PORTLAND — Marion Shea was defending herself as her boyfriend stabbed her repeatedly last November, the state’s chief medical examiner testified today at the murder trial of William Hanaman.

Dr. Margaret Greenwald said Shea was stabbed once in the chest, twice in the abdomen, twice in the area of her left hip, once in her left thigh, once in her left buttock and once in her left arm above the elbow.

“I’ll refer to those as defensive-type wounds,” Greenwald said of the injuries to the left side of Shea’s body.

“They occur typically when the victim is trying to shield themselves from the weapon.”

But on cross-examination, Hanaman’s defense lawyer focused on the most damaging wound – the deep stabbing of the chest that punctured Shea’s left lung. Levine suggested that happened as Shea was attacking Hanaman with the knife, and he caught the blow and redirected it at Shea’s chest.

Looking at the track of the wound, Greenwald said that scenario was possible, but unlikely.

The trial opened Tuesday and the prosecution is expected to continue calling witnesses this afternoon at Cumberland County Superior Court.

10 a.m.

PORTLAND — Witnesses for the state will take the stand today in Cumberland County Superior Court, as the second day commences in the murder trial of William Hanaman.

Prosecutors say the evidence will show that Hanaman, 52, murdered Marion Shea on the night of Nov. 10, 2009, by stabbing her eight times with a kitchen knife, and a suicide note he wrote is further proof of his guilt.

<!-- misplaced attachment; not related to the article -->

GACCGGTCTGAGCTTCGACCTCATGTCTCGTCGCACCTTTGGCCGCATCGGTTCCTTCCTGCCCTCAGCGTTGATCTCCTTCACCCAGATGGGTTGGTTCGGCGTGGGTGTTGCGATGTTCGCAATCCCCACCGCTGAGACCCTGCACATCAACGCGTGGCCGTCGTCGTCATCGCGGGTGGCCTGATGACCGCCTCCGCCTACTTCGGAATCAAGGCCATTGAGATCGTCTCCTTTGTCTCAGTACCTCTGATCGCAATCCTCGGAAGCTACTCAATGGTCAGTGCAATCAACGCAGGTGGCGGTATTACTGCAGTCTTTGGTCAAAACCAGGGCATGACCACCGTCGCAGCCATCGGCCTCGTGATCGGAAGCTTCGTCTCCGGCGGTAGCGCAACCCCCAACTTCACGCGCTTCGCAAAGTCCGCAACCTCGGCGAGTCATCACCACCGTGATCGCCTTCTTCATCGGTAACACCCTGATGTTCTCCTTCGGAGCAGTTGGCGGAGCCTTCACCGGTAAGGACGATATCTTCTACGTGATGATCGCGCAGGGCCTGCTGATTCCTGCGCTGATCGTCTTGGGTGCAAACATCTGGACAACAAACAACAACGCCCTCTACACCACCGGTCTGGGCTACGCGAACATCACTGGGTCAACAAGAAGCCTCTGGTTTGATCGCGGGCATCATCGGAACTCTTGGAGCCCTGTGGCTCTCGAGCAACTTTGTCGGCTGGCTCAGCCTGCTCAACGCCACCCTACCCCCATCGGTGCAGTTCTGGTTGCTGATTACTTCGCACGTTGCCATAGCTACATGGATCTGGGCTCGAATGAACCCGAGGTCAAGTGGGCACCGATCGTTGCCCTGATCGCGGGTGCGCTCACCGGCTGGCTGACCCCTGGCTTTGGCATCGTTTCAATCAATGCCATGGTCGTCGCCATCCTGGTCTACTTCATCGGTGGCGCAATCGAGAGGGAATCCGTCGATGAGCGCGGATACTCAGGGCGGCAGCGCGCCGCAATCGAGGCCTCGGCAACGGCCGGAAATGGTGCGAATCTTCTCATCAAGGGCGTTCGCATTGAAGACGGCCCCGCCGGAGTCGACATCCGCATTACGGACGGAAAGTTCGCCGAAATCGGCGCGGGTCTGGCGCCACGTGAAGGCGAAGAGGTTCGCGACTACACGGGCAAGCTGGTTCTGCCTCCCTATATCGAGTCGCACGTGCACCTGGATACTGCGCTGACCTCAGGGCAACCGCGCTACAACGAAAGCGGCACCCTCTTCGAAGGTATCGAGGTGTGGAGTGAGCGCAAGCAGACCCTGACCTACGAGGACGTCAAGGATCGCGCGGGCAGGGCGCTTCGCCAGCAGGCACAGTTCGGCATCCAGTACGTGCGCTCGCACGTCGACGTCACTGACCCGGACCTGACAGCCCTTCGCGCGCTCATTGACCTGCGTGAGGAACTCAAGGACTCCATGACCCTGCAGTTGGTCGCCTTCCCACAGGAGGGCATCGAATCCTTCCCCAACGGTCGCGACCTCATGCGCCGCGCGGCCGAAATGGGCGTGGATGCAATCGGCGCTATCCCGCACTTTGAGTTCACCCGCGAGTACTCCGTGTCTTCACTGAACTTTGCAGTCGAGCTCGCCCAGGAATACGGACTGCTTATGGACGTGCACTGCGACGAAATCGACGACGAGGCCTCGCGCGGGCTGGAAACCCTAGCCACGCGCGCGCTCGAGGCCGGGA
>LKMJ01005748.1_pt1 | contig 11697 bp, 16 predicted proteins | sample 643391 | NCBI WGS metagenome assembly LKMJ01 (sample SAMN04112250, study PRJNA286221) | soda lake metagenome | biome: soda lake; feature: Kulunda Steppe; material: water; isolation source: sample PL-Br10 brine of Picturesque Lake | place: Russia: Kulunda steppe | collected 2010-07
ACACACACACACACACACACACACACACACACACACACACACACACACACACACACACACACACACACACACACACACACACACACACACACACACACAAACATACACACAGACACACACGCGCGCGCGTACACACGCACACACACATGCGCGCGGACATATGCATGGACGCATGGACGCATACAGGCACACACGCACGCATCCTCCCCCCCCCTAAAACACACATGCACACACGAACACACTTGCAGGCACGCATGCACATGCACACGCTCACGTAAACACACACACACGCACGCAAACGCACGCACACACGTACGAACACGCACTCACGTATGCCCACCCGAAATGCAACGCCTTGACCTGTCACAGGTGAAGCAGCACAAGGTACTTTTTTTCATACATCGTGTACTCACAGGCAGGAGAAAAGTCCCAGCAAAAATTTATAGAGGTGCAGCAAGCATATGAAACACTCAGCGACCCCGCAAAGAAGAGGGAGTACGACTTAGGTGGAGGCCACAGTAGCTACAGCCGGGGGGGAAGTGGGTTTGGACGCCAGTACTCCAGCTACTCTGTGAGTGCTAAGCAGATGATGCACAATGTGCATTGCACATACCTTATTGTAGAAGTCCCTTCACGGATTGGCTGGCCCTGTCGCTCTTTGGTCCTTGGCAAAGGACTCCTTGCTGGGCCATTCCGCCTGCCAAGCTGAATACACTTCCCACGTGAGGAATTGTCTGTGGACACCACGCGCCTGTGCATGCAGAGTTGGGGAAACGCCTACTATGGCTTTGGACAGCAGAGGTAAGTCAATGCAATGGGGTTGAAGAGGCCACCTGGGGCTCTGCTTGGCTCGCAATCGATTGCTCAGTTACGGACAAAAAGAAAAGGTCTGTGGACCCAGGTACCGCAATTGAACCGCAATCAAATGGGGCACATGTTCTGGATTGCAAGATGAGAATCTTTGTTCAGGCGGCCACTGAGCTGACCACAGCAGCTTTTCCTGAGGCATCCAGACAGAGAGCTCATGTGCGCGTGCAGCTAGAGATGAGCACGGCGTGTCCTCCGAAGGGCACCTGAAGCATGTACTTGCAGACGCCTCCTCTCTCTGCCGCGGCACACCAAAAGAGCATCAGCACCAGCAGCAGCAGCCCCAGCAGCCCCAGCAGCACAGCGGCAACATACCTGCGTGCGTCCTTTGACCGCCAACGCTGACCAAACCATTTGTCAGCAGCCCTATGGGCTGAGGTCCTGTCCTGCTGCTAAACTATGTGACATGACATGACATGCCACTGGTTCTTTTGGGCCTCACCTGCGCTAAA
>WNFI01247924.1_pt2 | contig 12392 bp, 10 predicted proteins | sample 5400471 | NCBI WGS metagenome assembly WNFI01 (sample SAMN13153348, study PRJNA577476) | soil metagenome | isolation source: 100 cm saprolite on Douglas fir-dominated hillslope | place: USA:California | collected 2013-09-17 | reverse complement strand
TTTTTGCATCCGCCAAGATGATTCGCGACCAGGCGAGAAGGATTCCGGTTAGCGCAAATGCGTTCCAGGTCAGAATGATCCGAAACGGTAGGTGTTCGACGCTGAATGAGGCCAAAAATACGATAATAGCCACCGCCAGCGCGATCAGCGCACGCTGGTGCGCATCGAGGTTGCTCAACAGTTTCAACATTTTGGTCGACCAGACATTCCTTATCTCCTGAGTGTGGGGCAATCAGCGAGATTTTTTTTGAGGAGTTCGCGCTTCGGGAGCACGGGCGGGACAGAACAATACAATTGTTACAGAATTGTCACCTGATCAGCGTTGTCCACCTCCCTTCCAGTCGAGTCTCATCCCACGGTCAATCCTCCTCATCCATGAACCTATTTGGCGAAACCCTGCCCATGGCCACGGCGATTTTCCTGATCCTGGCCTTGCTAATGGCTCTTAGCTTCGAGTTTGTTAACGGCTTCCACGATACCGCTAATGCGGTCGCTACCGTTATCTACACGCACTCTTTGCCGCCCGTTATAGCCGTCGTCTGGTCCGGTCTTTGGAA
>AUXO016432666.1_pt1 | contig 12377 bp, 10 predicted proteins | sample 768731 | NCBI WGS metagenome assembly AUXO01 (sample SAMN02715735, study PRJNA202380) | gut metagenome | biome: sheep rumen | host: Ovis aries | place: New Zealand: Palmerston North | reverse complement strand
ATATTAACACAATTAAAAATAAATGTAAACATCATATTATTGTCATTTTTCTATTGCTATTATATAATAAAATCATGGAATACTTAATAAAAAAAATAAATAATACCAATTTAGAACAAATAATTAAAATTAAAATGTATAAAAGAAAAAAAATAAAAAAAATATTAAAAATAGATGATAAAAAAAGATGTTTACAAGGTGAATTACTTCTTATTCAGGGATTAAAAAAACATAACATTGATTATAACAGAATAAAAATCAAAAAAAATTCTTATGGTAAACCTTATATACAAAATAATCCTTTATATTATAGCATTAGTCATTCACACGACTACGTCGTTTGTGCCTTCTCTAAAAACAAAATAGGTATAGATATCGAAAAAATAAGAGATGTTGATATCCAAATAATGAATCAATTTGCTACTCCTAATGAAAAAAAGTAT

Hanaman’s lawyer says his client stabbed Shea only after she came at him with the knife, and he reasonably believed that his life was in jeopardy.

Jurors will have to decide which story to believe, and whether Hanaman should be convicted of murder, a crime that carries a penalty of 25 years to life in prison. Hanaman has been held without bail in the Cumberland County Jail since his arrest.

Shea, 47, had five children. She lived with a son in Gorham, but in the year leading up to her death she spent weeks at a time living with Hanaman at his apartment. Shea and Hanaman had known each other for about 30 years, but didn’t start dating until 2008.

Assistant Attorney General Leane Zainea Tuesday said the self-defense claim doesn’t pass the common-sense test. She said Shea died from stab wounds to her chest, abdomen, arm and buttocks, and the back of her legs. The cuts showed that Shea was trying to defend herself and get away from Hanaman, Zainea said.

After the stabbing, Hanaman put bloody clothing in a closet, put the knife in the sink and packed some personal mementos in a box. He called a cab and took the box to his sister’s house around 11 p.m., Zainea said. Then Hanaman returned to his apartment and attempted to commit suicide.